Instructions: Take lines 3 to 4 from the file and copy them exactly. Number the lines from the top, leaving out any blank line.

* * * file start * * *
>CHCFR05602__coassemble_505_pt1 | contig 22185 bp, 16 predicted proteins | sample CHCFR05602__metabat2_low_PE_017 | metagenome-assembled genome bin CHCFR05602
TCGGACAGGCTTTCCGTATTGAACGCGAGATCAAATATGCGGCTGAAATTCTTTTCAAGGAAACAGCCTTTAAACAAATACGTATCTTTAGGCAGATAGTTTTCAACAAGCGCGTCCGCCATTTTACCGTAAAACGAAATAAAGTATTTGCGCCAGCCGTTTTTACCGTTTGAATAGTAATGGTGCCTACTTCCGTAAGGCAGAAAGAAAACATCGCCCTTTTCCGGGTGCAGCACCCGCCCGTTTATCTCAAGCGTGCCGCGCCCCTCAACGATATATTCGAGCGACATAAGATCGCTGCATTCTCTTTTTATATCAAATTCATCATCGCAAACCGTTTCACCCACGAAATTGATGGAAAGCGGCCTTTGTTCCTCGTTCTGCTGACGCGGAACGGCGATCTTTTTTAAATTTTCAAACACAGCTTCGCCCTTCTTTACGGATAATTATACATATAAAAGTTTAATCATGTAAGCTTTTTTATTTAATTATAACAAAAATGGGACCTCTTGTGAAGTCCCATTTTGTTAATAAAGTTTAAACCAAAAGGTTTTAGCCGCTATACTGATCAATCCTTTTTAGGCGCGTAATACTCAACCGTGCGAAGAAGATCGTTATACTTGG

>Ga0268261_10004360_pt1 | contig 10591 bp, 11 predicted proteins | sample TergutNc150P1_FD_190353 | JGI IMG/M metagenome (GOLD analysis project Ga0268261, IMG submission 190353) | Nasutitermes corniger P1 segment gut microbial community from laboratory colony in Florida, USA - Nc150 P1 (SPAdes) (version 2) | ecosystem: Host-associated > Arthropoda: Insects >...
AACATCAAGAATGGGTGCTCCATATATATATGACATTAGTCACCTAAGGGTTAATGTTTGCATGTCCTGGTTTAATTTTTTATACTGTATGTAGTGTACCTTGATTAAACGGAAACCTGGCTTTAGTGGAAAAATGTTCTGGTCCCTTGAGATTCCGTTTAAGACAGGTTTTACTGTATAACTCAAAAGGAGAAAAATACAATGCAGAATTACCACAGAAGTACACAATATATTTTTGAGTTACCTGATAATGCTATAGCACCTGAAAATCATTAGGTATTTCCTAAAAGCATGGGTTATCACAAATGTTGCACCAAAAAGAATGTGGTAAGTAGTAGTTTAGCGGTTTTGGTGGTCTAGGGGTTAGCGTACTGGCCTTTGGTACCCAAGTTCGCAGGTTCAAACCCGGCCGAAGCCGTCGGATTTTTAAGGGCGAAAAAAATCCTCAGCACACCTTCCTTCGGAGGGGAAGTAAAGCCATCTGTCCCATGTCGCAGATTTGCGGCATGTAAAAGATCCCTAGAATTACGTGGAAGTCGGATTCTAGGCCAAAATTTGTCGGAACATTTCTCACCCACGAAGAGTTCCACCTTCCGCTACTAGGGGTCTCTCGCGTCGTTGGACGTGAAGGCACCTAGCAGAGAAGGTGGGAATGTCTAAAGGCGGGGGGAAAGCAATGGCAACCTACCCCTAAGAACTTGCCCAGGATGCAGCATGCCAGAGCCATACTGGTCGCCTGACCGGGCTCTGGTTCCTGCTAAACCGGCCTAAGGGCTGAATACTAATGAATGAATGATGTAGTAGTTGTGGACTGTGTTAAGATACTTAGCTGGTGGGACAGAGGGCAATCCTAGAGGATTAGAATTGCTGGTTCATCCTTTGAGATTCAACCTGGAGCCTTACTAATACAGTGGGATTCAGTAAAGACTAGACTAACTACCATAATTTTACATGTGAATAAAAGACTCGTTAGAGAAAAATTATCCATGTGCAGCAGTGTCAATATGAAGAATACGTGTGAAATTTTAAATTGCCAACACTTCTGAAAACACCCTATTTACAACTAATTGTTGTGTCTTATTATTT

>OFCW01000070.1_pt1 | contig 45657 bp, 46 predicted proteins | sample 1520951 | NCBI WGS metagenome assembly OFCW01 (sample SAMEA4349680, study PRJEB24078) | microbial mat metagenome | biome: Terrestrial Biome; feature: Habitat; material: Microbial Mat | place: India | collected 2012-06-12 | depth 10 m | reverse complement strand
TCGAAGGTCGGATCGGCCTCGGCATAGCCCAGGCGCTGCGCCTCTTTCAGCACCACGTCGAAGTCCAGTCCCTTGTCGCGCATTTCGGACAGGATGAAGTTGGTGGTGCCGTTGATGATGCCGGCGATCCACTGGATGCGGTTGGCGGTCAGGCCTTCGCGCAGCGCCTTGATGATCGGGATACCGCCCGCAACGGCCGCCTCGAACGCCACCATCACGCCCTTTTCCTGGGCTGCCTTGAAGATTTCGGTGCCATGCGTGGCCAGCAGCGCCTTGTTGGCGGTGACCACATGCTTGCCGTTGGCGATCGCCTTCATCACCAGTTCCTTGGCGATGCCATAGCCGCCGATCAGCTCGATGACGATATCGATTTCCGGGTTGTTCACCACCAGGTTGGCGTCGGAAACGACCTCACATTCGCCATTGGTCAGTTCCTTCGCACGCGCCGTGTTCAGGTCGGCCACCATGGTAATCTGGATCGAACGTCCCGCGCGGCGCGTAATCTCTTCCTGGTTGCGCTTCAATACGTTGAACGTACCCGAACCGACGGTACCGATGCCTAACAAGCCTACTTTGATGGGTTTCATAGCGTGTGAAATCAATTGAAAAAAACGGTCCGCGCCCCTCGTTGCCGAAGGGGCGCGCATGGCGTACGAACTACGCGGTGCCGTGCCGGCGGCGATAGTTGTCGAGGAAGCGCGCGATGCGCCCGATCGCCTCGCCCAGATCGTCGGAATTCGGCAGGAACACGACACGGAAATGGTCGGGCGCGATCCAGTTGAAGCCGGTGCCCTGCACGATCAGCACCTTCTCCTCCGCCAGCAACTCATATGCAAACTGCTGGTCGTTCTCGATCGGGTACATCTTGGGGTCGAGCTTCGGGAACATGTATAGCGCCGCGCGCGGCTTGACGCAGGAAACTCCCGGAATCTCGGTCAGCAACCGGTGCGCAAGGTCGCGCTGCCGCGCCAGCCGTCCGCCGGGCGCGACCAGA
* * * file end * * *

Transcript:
>Ga0268261_10004360_pt1 | contig 10591 bp, 11 predicted proteins | sample TergutNc150P1_FD_190353 | JGI IMG/M metagenome (GOLD analysis project Ga0268261, IMG submission 190353) | Nasutitermes corniger P1 segment gut microbial community from laboratory colony in Florida, USA - Nc150 P1 (SPAdes) (version 2) | ecosystem: Host-associated > Arthropoda: Insects >...
AACATCAAGAATGGGTGCTCCATATATATATGACATTAGTCACCTAAGGGTTAATGTTTGCATGTCCTGGTTTAATTTTTTATACTGTATGTAGTGTACCTTGATTAAACGGAAACCTGGCTTTAGTGGAAAAATGTTCTGGTCCCTTGAGATTCCGTTTAAGACAGGTTTTACTGTATAACTCAAAAGGAGAAAAATACAATGCAGAATTACCACAGAAGTACACAATATATTTTTGAGTTACCTGATAATGCTATAGCACCTGAAAATCATTAGGTATTTCCTAAAAGCATGGGTTATCACAAATGTTGCACCAAAAAGAATGTGGTAAGTAGTAGTTTAGCGGTTTTGGTGGTCTAGGGGTTAGCGTACTGGCCTTTGGTACCCAAGTTCGCAGGTTCAAACCCGGCCGAAGCCGTCGGATTTTTAAGGGCGAAAAAAATCCTCAGCACACCTTCCTTCGGAGGGGAAGTAAAGCCATCTGTCCCATGTCGCAGATTTGCGGCATGTAAAAGATCCCTAGAATTACGTGGAAGTCGGATTCTAGGCCAAAATTTGTCGGAACATTTCTCACCCACGAAGAGTTCCACCTTCCGCTACTAGGGGTCTCTCGCGTCGTTGGACGTGAAGGCACCTAGCAGAGAAGGTGGGAATGTCTAAAGGCGGGGGGAAAGCAATGGCAACCTACCCCTAAGAACTTGCCCAGGATGCAGCATGCCAGAGCCATACTGGTCGCCTGACCGGGCTCTGGTTCCTGCTAAACCGGCCTAAGGGCTGAATACTAATGAATGAATGATGTAGTAGTTGTGGACTGTGTTAAGATACTTAGCTGGTGGGACAGAGGGCAATCCTAGAGGATTAGAATTGCTGGTTCATCCTTTGAGATTCAACCTGGAGCCTTACTAATACAGTGGGATTCAGTAAAGACTAGACTAACTACCATAATTTTACATGTGAATAAAAGACTCGTTAGAGAAAAATTATCCATGTGCAGCAGTGTCAATATGAAGAATACGTGTGAAATTTTAAATTGCCAACACTTCTGAAAACACCCTATTTACAACTAATTGTTGTGTCTTATTATTT